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© 2011 Insight for Living. All rights reserved worldwide.
 

45 posts categorized "Pastors/Church Ministry"

Wednesday, September 24, 2014

New Blog

Insight for Living’s Special Needs Ministries blog has a new address and a new look! Please change any bookmarks you may have to our new location: www.specialneedsblog.org.

Sn-blog

This archived blog and its pages/urls will be phased out soon.

45 posts categorized "Pastors/Church Ministry"

Tuesday, March 04, 2014

How God's Unexpected Plans for You Work for Good

An Interview with Meaghan Wall

We all have certain fears or phobias—powerful and penetrating worries that can paralyze our thoughts and actions. Fear relates to feelings of anxiety, dread, worry, and being out of control and is often highlighted when circumstances change or our life takes unanticipated twists and turns. Yet Scripture repeatedly reminds us that faith is trusting Christ with the unknown—trusting Him when our plans change and God chooses a very different path for us.

Meaghan Wall had a wonderful life plan as a pre-med student until God led her in a very different direction. God’s plan was not what she could have ever imagined, yet every circumstance, every opportunity, every experience taught her several core lessons that brought her to where she is today.

In this interview, Meaghan honestly speaks to all who have chosen to trust Christ, to walk by faith and not sight. She reminds us that when we choose to let go of our human-made plans, God’s work and will for our lives leads to His working through us in ways we could have never imagined.

Watch the interview:

 

Continue reading "How God's Unexpected Plans for You Work for Good" »

45 posts categorized "Pastors/Church Ministry"

Tuesday, December 03, 2013

Serving Kids with Mental Health Disorders and Their Families [Interview]

An Interview with Dr. Stephen Grcevich

When does “bad parenting” end and “disabilities” begin? Do you know or love a child who learns differently, who may not be able to sit still, who suffers with depression, or who longs for acceptance but is terrified of admitting weakness?

In this interview, Dr. Stephen Grcevich tells us we may be able to reach large numbers of families living within the shadows of our steeples simply through considering how to create ministry environments that are welcoming to families of kids with mental health disorders.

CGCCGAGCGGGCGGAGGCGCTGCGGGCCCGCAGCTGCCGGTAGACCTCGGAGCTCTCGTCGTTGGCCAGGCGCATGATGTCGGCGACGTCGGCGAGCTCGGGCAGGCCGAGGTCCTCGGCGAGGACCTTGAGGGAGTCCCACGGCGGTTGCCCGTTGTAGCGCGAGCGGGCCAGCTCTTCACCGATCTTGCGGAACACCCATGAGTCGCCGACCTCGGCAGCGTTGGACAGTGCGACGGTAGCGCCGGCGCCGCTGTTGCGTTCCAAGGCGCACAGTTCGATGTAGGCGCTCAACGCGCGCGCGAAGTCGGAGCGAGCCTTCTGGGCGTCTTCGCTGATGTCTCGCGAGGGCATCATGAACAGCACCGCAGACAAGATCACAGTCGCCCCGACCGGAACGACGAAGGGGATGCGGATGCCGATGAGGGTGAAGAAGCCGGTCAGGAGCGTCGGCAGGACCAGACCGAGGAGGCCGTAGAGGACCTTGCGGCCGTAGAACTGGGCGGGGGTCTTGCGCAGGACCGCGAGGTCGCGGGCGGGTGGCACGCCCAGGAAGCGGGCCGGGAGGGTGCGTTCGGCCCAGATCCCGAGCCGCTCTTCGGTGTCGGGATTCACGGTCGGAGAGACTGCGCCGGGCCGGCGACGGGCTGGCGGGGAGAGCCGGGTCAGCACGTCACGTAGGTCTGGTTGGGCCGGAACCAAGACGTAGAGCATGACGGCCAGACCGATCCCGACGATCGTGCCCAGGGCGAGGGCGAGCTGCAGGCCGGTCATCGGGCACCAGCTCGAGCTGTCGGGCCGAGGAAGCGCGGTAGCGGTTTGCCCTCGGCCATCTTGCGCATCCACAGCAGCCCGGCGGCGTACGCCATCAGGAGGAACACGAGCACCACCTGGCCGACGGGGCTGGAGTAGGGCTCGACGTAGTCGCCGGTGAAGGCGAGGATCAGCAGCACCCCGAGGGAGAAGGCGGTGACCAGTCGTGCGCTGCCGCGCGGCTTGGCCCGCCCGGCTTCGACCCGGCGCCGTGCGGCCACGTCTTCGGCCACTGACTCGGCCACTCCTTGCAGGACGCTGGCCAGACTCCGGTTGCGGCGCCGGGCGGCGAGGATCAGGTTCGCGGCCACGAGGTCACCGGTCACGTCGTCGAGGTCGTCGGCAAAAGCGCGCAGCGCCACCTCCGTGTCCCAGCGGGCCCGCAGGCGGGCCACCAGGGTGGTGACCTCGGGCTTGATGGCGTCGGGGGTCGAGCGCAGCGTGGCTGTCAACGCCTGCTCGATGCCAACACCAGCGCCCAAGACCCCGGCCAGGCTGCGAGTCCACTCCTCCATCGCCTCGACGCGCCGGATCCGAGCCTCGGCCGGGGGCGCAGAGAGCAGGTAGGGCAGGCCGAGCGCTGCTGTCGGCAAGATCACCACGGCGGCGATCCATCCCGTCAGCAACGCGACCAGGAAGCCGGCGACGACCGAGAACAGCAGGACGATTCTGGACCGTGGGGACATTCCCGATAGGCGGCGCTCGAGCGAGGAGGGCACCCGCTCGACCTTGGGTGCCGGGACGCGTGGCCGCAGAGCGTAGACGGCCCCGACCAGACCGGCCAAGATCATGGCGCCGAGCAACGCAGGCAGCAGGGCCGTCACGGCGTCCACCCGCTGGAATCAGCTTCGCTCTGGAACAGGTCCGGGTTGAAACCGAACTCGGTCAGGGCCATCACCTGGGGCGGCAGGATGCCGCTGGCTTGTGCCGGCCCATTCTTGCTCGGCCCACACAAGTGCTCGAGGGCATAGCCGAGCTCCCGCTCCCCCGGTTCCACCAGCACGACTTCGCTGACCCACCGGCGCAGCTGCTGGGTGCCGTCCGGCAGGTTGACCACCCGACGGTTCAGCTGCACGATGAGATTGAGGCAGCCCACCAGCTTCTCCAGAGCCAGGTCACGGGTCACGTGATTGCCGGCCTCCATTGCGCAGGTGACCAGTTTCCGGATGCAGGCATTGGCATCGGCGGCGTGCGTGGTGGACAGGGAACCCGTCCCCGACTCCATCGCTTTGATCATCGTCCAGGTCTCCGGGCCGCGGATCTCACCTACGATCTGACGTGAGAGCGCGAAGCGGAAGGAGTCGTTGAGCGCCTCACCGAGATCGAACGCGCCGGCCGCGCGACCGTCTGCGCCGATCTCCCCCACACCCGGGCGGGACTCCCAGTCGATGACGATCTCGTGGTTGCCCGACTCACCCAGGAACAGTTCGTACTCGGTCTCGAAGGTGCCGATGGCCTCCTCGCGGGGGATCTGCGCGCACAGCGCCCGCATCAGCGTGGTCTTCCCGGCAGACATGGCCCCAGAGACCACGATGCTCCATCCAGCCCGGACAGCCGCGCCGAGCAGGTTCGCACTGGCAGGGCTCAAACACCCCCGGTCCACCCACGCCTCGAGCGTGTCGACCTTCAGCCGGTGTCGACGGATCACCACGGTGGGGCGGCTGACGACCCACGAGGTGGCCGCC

(Can't see the video in email or RSS? Click here.)

No single church can meet every potential need of families in their communities of children with disabilities.

But rather than presenting barriers to their full inclusion in the life of the church, every church can be intentional in doing something to share the love of Christ with kids with disabilities and their families.

Continue reading "Serving Kids with Mental Health Disorders and Their Families [Interview]" »

45 posts categorized "Pastors/Church Ministry"

Tuesday, October 22, 2013

Underdogs

By Colleen Swindoll Thompson

I had been sorting through stacks of papers for six hours; it was now 1:00 in the morning. Twelve years of my son Jon’s educational tests, medical reports, teachers’ notes, and therapy summaries—once organized in chronological order—had become stacked in disarray on my study shelves over time. Reviewing twelve years of material is overwhelming for most of us; for caregivers it can also be painful.

The silent message between the lines is the repeated acknowledgement that in this world, different usually means less than . . . not fit for this world . . . an underdog for life.

Additionally, the ever-present load of lingering parental self-doubt and guilt hangs overhead. Sorting through it all is an essential earthly endeavor for our loved one’s care, yet the calm and quiet voice of Christ calls us to remember there are no underdogs in His economy.

Underdogs
(Photo by Teak Sato, Public domain, via Wikimedia Commons)

Who’s in the Who’s Who?

I’ve yet to find a growth chart, I.Q. test, reading test, or writing sample that qualifies a person as acceptable in God’s eyes. Jesus never pulled together a group of “experts” who sat around tables making decisions about whom to include in the “in-crowd”; the Pharisees had that job covered. The Pharisees, with puffed-up heads and proud souls, made pathetically hypocritical judgments about “who’s who.” And we know how Christ felt about that bunch.